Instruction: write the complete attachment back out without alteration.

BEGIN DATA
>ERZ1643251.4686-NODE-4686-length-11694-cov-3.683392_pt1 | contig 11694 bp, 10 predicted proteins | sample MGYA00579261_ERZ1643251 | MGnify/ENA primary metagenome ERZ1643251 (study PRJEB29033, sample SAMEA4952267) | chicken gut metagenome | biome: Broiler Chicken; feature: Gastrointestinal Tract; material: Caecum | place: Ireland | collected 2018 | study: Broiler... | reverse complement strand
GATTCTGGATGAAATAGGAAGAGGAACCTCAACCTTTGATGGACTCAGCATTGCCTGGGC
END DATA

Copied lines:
>ERZ1643251.4686-NODE-4686-length-11694-cov-3.683392_pt1 | contig 11694 bp, 10 predicted proteins | sample MGYA00579261_ERZ1643251 | MGnify/ENA primary metagenome ERZ1643251 (study PRJEB29033, sample SAMEA4952267) | chicken gut metagenome | biome: Broiler Chicken; feature: Gastrointestinal Tract; material: Caecum | place: Ireland | collected 2018 | study: Broiler... | reverse complement strand
GATTCTGGATGAAATAGGAAGAGGAACCTCAACCTTTGATGGACTCAGCATTGCCTGGGC